Decluttering your life after 50Posted on: 13 August 2013 by Lynda Shaw
Lynda Shaw asks can we differentiate clutter of the mind from clutter in our working or home environment?
Why do we hold onto ‘stuff’? What is it about those old clothes we never wear, or the half empty bottles in the bathroom cupboard, or the filing cabinet that’s still got estate agent’s paperwork from two houses ago?
Can we differentiate clutter of the mind from clutter in our working or home environment? In actual fact, they are each a reflection of the other; which means that if our physical environment is a mess, so is our mind.
Clutter is stressful and when things pile up in corners we begin to feel overwhelmed and this exacerbates the stressful feelings.
It is a good idea to reflect on why we allow ‘stuff’ to take over. Is it because we are too busy to do anything about it? If this is the case, just do one cupboard or one room a week. Or take a day off just to sort out and make a few visits to the dump.
Coming to terms with an empty nest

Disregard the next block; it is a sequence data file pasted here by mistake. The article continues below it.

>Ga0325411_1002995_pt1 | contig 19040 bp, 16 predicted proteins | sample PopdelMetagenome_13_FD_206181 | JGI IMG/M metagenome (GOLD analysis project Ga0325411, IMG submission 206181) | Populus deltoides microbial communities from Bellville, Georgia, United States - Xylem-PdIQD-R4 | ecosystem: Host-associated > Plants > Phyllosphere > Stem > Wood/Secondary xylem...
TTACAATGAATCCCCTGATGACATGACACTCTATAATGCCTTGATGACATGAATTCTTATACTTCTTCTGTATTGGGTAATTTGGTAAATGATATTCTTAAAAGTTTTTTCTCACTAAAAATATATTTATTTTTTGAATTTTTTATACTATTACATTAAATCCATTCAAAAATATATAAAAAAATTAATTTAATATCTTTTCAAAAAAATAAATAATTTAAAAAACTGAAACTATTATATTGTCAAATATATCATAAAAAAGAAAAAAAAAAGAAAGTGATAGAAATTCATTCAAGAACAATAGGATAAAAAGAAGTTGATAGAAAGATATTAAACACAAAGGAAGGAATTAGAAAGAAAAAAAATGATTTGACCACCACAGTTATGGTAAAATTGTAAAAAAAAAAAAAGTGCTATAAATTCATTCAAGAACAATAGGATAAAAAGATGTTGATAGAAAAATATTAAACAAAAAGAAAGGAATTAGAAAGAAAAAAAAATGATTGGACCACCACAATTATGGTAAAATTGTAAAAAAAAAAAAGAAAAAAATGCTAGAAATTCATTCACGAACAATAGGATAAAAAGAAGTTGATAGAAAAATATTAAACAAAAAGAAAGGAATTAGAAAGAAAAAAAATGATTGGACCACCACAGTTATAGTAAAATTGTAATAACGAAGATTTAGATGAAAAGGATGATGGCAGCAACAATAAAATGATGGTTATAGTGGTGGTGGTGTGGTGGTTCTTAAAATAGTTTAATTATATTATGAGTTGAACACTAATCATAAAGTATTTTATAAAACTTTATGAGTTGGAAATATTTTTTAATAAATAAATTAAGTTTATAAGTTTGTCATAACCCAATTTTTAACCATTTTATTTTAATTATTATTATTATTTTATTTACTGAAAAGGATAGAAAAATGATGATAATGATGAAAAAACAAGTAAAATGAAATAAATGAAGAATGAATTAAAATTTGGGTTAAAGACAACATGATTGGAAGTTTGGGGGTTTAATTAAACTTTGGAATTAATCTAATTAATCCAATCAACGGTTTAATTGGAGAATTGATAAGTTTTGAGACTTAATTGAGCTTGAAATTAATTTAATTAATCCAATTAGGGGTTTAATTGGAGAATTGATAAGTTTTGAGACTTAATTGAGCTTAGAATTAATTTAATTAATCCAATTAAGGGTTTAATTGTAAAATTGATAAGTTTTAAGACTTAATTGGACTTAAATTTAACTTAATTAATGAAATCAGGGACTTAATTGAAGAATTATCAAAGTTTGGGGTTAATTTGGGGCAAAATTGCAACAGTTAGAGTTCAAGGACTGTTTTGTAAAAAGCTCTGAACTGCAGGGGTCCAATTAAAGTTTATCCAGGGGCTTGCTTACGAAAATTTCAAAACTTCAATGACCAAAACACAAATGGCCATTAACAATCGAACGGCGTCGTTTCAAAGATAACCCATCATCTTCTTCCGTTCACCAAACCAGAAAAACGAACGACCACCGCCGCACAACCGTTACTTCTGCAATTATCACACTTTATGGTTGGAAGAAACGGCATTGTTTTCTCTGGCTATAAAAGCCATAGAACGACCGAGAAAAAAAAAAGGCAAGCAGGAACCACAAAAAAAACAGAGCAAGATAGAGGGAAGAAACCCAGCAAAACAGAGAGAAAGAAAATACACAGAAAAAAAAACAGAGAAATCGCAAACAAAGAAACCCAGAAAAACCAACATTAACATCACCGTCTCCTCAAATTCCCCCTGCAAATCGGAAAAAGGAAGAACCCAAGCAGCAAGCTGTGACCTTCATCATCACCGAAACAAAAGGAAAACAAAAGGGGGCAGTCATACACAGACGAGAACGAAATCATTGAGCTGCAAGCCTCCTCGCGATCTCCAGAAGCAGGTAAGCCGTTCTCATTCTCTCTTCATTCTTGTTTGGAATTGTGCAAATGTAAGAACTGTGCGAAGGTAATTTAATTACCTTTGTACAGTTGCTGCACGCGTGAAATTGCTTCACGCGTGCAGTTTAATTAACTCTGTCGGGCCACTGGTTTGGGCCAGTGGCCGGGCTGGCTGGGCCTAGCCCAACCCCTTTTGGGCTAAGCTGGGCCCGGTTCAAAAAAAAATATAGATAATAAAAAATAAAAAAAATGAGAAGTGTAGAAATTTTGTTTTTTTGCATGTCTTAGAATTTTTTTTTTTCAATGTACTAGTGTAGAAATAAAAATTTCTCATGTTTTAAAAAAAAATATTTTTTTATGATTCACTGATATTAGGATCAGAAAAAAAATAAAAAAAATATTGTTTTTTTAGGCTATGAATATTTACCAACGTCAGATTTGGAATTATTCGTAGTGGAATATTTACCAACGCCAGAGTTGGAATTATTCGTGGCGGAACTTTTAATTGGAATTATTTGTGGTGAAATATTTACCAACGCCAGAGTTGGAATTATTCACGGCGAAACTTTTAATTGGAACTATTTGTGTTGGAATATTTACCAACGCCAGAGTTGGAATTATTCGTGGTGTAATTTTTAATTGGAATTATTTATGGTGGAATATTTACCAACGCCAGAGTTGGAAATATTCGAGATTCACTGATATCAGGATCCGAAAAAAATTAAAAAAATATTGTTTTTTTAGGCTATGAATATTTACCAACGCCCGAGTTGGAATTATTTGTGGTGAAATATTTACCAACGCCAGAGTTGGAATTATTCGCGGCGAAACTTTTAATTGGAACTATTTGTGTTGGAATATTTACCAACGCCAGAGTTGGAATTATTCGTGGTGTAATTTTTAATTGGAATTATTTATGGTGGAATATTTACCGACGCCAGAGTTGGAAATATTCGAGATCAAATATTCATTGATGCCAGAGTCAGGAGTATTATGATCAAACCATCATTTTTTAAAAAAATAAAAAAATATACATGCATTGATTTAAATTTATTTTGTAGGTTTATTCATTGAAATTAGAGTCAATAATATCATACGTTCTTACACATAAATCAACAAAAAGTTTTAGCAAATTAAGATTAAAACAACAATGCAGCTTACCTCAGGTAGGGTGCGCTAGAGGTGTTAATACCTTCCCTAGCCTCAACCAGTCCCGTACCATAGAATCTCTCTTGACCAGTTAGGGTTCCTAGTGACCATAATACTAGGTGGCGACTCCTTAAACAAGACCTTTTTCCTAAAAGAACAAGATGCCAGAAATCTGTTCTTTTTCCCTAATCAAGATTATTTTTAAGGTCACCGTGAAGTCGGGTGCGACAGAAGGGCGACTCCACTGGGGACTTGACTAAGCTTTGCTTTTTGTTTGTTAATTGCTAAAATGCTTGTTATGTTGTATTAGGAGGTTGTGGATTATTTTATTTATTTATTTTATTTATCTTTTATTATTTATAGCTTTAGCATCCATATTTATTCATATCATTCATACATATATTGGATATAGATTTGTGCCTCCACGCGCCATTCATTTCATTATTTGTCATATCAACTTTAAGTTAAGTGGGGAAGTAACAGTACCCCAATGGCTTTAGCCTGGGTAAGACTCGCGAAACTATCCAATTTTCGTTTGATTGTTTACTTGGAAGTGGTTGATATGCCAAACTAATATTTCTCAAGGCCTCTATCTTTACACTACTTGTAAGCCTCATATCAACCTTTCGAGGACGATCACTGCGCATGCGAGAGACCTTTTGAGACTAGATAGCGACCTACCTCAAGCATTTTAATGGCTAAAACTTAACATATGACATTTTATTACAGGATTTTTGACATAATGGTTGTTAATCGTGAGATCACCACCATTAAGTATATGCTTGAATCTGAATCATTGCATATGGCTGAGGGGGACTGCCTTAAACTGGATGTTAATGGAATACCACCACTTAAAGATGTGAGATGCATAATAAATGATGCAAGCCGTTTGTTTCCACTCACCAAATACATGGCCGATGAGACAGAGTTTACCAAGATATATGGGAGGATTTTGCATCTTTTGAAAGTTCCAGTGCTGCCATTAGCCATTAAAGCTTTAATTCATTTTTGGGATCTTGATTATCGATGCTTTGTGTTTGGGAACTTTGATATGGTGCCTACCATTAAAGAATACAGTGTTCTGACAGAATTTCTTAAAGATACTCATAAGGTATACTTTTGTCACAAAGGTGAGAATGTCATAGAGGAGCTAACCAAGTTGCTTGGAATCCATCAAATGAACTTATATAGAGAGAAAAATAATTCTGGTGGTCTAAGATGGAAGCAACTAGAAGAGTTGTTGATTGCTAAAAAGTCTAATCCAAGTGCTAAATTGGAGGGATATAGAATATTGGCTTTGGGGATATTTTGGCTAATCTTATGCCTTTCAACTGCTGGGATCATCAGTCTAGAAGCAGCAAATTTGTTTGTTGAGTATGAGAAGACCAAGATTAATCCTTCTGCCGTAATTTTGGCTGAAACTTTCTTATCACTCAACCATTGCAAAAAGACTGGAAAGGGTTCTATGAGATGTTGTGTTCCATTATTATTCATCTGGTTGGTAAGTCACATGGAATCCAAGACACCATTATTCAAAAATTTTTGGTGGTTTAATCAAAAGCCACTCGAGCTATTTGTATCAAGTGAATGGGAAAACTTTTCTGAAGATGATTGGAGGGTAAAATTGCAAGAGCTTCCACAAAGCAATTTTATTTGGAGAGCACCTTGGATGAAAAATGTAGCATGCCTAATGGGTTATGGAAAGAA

Is it because we are feeling insecure and want to hold onto what is no longer of any use? Perhaps this is an attempt to not let go of bygone days. Sometimes as our children grow and leave the nest we enter a phase of denial and we believe that keeping obsolete possessions gives us comfort, when the opposite could be true. This doesn’t have to be drastic; we can keep those special things and make space for those precious visits.
This could also be a sign of resistance to change and fear of the unknown, but what is there to fear really? Circumstances won’t change because we are living in a cluttered environment, this is an illusion so we might as well clear the decks and move forward.
Avoidance is another reason why we may be hoarding. We need to be honest with ourselves and question if we are avoiding big problems by distracting ourselves with small, irritating piles of obsolete things.
Clearing unnecessary thoughts and emotions
How can we notice new opportunities for growth and fun if our lives are full and cluttered? A friend once told me of the bookshelf analogy. If the bookshelf is full we will have no space for a new book, and if we try to balance it on top the bookshelf may collapse. This is like our minds. Clearing physical items clears the mind of unnecessary thoughts and emotions.
Whether we are feeling stressed, fearful, insecure or avoiding big problems, de-cluttering the house or office will de-clutter the mind, for it is cathartic and therapeutic and our beliefs about life will feel lighter.
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